*WARNING: this post includes images of a 8-10 week old human fetus.
Today marks the beginning of Pregnancy and Infant Loss Awareness Month, with October 15th being the day specifically dedicated to families who have suffered this greatest of tragedies – losing a baby too soon, whether through miscarriage or infant death.
One in four women suffer some form of miscarriage, stillbirth, or infant loss in their lifetime, and this time is given to honor these lost babies and the strength of their families every day, and encourages them to speak up and tell their story and talk about their children because there is still so much stigma surrounding this kind of loss.
I became part of that statistic exactly two years ago today. A few days earlier we had learned that our baby’s heart had stopped beating, and on October 1st, 2015, our 10(ish) week old Angel baby was born into this world, sleeping.
I’m so thankful that it was actually quite a peaceful and serene moment. I had declined having a D&C and decided to wait it out and let the baby come on its own, in God’s time. On the afternoon of the 1st, while doing some work, I started cramping a bit, had a few mild contractions, and delivered our sweet baby into a colander in the toilet of our bathroom.
In the days leading up to our baby’s birth, after we had learned of its death, I researched the internet on what to expect and what to look for. I knew the baby would be small and I didn’t want to miss its passing, thus the colander in the toilet. I had also purchased saline and a travel soap dish to clean the baby up in.
After the baby came out, I very carefully separated it from the sac/placenta, cleaned it up, and held it in my hand. It was so tiny, so fragile, and it was so beautiful. It was our baby. It was such an amazing experience to be able to hold and see our baby; I’m especially thankful for this moment because I know that many women that lose a baby this early don’t usually get this chance. It brought closure for us.
We had all of the kids (all 7 of them) come in and see the baby. They were aware of what was going on, and I wanted them to be a part of this and know and ‘meet’ their sibling. They all handled it very well – they were sad, curious, yet understanding. I wouldn’t have had it any other way.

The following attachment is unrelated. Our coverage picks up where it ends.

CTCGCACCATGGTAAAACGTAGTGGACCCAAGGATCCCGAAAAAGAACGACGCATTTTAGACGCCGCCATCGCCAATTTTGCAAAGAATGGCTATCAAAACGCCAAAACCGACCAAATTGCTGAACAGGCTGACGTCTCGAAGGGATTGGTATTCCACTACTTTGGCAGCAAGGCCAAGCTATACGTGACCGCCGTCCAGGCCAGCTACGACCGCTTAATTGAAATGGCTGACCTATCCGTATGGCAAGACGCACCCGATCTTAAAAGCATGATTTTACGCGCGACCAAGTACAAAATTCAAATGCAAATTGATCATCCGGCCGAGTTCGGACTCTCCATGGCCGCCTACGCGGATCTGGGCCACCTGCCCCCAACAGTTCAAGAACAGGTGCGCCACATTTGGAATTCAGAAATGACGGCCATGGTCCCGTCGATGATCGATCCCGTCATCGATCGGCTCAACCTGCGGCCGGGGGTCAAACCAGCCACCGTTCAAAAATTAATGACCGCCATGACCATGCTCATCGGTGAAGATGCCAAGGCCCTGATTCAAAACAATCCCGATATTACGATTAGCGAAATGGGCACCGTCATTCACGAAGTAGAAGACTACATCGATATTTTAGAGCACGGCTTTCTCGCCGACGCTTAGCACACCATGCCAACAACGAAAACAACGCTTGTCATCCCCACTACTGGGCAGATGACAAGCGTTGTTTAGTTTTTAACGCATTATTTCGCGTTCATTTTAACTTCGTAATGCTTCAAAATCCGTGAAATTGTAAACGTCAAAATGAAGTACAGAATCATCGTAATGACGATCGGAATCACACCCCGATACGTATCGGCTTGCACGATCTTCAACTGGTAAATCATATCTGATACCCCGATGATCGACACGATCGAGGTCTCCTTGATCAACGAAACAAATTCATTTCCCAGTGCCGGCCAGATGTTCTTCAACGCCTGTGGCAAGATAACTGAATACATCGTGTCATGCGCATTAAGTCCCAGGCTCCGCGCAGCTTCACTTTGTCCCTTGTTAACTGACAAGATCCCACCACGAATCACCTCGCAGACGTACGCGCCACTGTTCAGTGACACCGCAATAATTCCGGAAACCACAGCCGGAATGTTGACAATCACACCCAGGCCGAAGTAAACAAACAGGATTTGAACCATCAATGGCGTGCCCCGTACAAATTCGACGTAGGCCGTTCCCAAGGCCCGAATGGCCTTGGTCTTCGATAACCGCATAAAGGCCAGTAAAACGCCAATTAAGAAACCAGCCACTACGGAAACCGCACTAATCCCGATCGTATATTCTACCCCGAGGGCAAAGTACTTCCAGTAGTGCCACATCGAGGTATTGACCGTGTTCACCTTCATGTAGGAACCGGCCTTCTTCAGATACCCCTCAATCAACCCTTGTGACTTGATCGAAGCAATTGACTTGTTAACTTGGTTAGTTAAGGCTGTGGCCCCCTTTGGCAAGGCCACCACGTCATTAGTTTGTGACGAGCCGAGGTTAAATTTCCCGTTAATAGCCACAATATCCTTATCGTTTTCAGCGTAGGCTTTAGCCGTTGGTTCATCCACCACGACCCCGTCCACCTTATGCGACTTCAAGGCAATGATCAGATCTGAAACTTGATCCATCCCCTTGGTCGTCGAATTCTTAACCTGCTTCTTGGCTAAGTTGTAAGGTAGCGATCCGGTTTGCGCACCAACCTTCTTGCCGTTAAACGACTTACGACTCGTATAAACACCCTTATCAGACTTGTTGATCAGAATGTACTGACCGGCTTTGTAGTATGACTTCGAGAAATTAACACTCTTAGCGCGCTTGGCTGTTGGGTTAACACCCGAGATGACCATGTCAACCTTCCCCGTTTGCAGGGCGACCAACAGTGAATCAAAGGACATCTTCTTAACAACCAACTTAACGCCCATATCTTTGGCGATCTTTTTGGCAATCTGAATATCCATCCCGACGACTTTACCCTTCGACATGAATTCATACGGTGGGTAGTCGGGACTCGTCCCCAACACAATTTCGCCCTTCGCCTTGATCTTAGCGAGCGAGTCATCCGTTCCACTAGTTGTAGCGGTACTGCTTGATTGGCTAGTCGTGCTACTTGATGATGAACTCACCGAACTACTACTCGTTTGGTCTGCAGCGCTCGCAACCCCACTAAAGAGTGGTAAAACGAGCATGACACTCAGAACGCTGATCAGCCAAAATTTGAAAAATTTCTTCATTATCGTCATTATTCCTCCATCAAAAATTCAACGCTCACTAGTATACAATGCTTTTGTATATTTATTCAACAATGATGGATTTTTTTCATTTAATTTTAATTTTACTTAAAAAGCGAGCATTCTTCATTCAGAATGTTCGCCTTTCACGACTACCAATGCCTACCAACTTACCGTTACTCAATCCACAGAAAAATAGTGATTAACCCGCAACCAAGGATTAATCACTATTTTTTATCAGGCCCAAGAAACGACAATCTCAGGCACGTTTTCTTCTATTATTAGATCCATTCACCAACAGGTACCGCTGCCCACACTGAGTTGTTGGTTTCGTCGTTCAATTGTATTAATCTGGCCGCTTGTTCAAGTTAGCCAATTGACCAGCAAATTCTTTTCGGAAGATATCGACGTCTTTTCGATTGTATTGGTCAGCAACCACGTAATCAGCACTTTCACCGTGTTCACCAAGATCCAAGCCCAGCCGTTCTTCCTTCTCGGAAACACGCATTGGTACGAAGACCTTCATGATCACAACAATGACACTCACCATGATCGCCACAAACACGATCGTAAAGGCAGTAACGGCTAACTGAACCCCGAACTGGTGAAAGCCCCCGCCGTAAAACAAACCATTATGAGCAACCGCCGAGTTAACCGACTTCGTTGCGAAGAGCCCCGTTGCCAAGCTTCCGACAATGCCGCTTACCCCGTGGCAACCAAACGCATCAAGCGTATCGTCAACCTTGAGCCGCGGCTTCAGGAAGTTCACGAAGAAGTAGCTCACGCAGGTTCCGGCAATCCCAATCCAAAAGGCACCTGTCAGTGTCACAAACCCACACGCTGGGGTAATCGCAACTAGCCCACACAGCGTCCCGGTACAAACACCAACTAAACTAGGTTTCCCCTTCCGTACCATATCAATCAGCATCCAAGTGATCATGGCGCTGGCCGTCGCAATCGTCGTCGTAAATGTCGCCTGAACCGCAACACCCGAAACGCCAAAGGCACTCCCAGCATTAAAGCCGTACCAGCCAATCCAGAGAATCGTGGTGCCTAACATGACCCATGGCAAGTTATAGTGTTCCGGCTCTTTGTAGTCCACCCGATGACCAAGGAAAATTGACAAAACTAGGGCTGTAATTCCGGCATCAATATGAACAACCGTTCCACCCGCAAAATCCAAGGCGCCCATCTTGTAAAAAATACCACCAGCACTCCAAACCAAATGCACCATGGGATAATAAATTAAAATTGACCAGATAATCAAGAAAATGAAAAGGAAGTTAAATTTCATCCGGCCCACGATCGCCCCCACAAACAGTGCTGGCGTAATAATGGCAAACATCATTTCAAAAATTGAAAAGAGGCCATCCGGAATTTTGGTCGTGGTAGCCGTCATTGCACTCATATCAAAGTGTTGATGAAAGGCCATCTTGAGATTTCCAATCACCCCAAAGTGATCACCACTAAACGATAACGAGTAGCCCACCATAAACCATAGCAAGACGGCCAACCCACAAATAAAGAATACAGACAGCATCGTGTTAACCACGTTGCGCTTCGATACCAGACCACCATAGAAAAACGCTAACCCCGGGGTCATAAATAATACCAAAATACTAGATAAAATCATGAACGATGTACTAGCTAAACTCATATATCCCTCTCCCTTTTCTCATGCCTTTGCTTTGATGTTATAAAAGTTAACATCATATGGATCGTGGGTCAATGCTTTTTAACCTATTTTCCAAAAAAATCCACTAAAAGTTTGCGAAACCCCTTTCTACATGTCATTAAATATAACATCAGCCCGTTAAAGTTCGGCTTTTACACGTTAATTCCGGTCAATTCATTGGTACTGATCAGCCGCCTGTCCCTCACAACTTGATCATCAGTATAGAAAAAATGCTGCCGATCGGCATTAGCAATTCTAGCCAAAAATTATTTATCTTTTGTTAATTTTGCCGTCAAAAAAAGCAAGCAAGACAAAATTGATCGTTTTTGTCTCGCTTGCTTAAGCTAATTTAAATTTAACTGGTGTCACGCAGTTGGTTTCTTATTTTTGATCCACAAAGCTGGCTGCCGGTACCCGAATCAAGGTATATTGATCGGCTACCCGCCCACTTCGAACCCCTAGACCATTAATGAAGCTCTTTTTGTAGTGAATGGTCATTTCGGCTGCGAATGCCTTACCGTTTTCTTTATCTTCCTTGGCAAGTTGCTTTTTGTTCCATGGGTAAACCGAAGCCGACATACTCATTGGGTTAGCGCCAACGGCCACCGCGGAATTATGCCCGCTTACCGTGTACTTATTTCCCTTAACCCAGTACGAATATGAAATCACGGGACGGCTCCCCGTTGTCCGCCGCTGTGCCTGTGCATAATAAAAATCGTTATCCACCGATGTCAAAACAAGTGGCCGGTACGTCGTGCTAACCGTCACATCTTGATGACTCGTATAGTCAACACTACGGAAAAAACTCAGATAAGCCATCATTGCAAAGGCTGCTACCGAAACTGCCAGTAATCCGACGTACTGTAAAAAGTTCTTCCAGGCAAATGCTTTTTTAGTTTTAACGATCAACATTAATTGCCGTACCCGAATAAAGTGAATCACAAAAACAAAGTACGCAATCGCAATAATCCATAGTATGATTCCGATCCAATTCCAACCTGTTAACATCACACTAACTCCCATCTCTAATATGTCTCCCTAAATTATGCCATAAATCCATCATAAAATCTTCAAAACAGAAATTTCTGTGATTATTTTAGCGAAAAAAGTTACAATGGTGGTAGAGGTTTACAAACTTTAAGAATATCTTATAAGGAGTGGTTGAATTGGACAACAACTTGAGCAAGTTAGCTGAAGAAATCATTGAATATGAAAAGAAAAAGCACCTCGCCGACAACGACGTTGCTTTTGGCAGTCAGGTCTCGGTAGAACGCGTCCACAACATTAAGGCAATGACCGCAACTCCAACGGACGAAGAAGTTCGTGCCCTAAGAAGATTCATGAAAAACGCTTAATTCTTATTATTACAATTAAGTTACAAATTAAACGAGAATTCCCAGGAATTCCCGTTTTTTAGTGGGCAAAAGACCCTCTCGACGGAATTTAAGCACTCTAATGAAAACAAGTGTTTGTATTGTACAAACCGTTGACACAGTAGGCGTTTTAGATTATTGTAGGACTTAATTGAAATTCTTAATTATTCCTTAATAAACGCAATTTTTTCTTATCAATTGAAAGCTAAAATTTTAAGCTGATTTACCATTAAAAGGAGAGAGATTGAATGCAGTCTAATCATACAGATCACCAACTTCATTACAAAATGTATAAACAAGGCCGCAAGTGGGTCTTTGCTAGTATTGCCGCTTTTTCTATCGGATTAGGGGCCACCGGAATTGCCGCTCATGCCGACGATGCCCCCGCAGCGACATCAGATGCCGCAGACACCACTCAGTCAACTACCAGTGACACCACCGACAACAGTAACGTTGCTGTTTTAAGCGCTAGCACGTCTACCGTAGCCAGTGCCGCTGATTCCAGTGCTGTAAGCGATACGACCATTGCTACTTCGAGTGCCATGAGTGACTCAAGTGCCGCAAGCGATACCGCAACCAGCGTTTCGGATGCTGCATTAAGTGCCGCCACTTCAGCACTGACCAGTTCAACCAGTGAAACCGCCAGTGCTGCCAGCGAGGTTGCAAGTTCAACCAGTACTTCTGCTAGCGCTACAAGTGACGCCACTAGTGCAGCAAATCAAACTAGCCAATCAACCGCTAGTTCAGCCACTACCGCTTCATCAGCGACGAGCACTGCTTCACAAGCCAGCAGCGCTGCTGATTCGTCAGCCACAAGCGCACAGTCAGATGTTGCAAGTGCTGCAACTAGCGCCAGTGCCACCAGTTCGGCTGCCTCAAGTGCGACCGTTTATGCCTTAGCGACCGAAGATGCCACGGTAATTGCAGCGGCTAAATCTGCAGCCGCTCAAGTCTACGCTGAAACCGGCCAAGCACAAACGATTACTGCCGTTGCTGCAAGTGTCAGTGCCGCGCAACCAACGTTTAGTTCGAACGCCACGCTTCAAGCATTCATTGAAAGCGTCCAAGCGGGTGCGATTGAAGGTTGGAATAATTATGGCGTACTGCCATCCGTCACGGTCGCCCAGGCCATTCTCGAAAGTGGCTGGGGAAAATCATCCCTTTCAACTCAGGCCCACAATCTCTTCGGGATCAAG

Since it was early, we had only announced my pregnancy to a few close family members. I still felt the need to announce the pregnancy to others because I didn’t want this life to go unknown. Every life is special, no matter how long or short. And I also wanted our believing friends and family to be able to lift our family up in prayer during this difficult time. So sadly, our pregnancy announcement was accompanied by a death announcement.
Truly, the only thing that has gotten as through this is the strength of the Lord and His promises. We are comforted knowing that our baby is in the arms of Jesus and that we will be reunited one day in heaven.
This baby will always be a part of our lives and we will remember it forever. While we will always carry him or her in our hearts, we also wanted to do something that would be a visual reminder and honor to our baby. We decided to do this by planting a tree in our backyard. You can read about that below, as well as several other different and unique ways to honor your own baby, or a baby lost to family or friends you know, during this month and any other time of the year.
Loved Baby: 31 Devotions Helping You Grieve and Cherish Your Child after Pregnancy LossGrieving the Child I Never Knew: A Devotional for Comfort in the Loss of Your Unborn or Newly Born ChildWaiting with Gabriel: A Story of Cherishing a Baby’s Brief LifeEmpty Cradle, Broken Heart: Surviving the Death of Your BabyEmpty Arms: Coping With Miscarriage, Stillbirth and Infant DeathI Will Carry You: The Sacred Dance of Grief and Joy
10 Ways to Honor Your Baby After Miscarriage or Infant Loss
This is what we decided to do to memorialize and honor our Angel baby. My husband and I went to the nursery, picked out a tree, and we buried the baby under the tree we planted. It was a family affair – we all helped dig the hole and we all helped fill it in. The tree we chose was an October Glory Maple – we thought that tree was perfect and fitting.
We buried the baby in a small first-aid kit that we lined with a piece of my baby blanket from when I was a child.
Planting a tree is very customizable option, as you can choose a tree that is symbolic of your child’s birth month, a tree that blooms in colors you had chosen for them, a tree with their name, and so much more. You can plant it in your own yard, or in a special place, a park, a memorial garden, wherever you have permission and want to do so. You can even write notes to your child and leave them in a hole in a tree, tie ornaments and trinkets to the branches, whatever stands out to you to honor their life.
If you have a miscarriage, naming your baby is a wonderful way to honor and remember them. It also helps personify them and give them an identity and can also serve as a way to bring closure to some families.
You may have noticed me referring to our baby above as Angel baby; as a family, we decided to name our baby Angel. It was too early to know the gender of our baby, so we wanted to pick something that could be a boy or girl name. Angel was perfect as we now have an angel in heaven watching over us.
If you lost a baby to early infant death, you obviously already gave your baby a name. In this case, you could consider using the baby’s name as a middle name for any child(ren) you might have in the future, to help your baby’s memory live on and to create a connection between siblings.